With much to see, fabulous restaurants to suit any budget and the lighthouse at Cape St Vincent not 5kms away, Sagres is certainly worth a day trip away from the beach — although you could fit in a visit to the beach as Sagres and the west coast is a mecca for surfers.
Sagres, it seems, has been visited since Neolithic times. At the time, with no human settlement in the area, many believed that their gods gathered there and subsequently it became a place of worship. It still appears to be the end of the world, with the ocean stretching off as far as the eye can see.
The word Sagres derives from sagrado, meaning holy. Located at the crossroads of sea routes between the Mediterranean and Atlantic, the town’s port would offer sailors the opportunity to enjoy their time on land before many days or months at sea.
The fortress at Sagres was built strategically on the promontory and offers an insight into how shipping could be controlled from the 15th century. Click here to read more about the history of Sagres with its fort and also about Cape St Vincent with its lighthouse.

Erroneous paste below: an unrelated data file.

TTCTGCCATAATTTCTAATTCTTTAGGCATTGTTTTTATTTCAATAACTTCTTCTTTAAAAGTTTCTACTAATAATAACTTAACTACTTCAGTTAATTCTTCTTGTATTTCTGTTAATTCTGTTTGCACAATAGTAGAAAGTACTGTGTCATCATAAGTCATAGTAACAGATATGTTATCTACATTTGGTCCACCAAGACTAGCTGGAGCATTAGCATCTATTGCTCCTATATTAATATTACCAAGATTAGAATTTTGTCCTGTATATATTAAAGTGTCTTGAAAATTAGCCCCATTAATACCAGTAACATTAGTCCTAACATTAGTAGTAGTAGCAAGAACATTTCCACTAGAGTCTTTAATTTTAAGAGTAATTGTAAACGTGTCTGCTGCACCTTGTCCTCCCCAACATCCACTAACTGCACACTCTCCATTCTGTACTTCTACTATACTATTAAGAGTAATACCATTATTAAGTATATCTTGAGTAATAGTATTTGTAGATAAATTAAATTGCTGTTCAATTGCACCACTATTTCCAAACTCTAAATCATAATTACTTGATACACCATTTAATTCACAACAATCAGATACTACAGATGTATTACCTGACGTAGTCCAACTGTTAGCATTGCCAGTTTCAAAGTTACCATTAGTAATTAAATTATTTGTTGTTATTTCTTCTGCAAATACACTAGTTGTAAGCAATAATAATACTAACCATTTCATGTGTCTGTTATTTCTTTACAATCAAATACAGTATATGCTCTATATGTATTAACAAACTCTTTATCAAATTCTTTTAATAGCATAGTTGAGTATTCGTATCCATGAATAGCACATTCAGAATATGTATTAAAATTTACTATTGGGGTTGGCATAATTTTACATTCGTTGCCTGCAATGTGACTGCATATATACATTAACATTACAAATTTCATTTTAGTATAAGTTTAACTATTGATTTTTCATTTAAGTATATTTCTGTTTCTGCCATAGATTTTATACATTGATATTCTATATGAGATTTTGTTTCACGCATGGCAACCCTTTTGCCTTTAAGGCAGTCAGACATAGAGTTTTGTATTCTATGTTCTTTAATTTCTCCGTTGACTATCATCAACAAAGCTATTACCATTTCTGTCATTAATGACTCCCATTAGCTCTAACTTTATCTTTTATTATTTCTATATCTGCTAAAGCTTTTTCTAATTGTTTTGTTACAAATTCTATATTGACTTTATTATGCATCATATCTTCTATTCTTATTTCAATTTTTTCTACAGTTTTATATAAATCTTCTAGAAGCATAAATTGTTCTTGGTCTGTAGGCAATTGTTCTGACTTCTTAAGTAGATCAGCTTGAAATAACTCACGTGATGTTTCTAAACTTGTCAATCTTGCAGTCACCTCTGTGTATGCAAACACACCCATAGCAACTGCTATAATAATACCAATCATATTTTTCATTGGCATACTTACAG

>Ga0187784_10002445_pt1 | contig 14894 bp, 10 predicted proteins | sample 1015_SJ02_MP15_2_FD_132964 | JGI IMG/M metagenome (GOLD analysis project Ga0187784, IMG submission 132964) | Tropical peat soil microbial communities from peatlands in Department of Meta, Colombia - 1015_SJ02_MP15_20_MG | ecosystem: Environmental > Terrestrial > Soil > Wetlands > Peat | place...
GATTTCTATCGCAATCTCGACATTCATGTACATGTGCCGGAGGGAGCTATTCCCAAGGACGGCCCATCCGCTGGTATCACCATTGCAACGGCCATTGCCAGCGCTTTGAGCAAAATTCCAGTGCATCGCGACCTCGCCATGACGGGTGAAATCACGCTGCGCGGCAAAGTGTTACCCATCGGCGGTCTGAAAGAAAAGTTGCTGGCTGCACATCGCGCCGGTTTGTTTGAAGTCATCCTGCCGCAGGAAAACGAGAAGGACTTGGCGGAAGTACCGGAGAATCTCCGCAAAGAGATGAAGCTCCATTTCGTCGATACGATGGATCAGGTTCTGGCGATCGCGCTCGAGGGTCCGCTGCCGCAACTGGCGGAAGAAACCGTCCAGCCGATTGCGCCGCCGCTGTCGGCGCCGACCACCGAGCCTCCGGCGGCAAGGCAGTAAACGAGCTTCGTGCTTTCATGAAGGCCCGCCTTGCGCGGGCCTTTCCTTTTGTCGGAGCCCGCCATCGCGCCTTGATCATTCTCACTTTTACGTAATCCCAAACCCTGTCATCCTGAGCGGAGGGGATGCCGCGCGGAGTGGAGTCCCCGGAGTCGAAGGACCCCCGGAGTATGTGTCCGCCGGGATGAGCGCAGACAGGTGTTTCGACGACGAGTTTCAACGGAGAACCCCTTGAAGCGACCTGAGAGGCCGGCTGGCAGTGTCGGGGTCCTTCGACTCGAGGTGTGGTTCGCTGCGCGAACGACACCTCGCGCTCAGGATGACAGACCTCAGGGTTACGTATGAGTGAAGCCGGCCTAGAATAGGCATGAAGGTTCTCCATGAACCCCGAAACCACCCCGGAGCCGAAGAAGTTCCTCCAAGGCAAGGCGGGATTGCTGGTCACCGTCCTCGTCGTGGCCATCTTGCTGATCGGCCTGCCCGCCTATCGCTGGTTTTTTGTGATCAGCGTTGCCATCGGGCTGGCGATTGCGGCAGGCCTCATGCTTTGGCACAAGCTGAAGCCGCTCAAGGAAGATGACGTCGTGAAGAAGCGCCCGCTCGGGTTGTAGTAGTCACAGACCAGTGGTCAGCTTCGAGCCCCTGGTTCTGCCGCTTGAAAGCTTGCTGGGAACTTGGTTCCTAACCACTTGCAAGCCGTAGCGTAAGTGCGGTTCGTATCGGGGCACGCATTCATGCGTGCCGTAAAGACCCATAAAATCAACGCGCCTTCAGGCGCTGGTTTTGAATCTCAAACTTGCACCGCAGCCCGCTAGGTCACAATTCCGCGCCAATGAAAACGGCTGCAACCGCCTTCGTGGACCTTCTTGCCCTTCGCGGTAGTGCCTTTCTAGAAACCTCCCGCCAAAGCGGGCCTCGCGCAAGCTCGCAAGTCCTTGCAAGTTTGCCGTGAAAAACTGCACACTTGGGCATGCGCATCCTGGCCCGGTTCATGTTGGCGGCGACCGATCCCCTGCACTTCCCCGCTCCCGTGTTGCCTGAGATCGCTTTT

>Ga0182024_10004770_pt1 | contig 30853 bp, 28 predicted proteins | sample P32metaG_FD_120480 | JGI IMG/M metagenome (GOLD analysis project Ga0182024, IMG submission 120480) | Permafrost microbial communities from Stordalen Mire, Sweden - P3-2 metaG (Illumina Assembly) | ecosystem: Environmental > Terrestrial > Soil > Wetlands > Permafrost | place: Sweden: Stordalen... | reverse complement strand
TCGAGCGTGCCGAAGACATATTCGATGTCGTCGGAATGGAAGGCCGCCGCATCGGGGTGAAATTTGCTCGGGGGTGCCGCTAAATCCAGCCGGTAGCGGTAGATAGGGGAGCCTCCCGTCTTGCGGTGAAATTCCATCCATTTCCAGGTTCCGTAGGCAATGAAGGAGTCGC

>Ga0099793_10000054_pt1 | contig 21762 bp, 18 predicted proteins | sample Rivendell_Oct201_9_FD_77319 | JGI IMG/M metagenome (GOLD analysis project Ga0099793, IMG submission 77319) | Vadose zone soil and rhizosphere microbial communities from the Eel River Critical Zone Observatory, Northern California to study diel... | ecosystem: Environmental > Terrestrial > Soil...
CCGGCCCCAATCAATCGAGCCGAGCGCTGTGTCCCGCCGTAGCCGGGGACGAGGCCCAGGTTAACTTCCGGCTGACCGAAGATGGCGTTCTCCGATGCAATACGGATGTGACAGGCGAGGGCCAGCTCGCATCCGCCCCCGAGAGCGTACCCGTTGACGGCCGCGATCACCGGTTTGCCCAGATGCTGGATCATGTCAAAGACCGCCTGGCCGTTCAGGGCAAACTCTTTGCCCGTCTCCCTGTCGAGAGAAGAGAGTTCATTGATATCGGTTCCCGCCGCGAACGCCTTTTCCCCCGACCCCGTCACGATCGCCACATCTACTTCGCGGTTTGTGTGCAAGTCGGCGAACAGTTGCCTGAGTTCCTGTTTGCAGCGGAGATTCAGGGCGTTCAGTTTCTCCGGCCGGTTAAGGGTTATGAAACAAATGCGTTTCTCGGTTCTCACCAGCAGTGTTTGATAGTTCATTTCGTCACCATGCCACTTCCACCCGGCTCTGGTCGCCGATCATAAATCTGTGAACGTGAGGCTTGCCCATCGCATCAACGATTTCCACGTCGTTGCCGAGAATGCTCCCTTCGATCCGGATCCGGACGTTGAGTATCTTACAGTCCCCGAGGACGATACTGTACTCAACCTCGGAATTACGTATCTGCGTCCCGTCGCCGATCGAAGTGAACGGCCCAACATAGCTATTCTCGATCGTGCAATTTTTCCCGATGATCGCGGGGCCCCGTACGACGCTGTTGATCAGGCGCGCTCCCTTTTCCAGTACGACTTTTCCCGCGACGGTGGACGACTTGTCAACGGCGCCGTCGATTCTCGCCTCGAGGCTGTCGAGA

The port of Sagres is still actively used by local fishermen, bringing in catches of not just fish but also molluscs. Visitors to the area can see fishermen standing atop the cliffs using rods to catch fish which are then either sold to local restaurants or eaten at home.
Sagres is part of the Southwest Alentejo and Vincentine Coast National Park. Here large numbers of bird nest and rest. In fact, the autumn event Birdwatching & Nature Activities Festival offers wonderful insight into all things ornithological and natural in the area.
For more information about Sagres and the surrounding area click here. For an aerial visit of the area click here.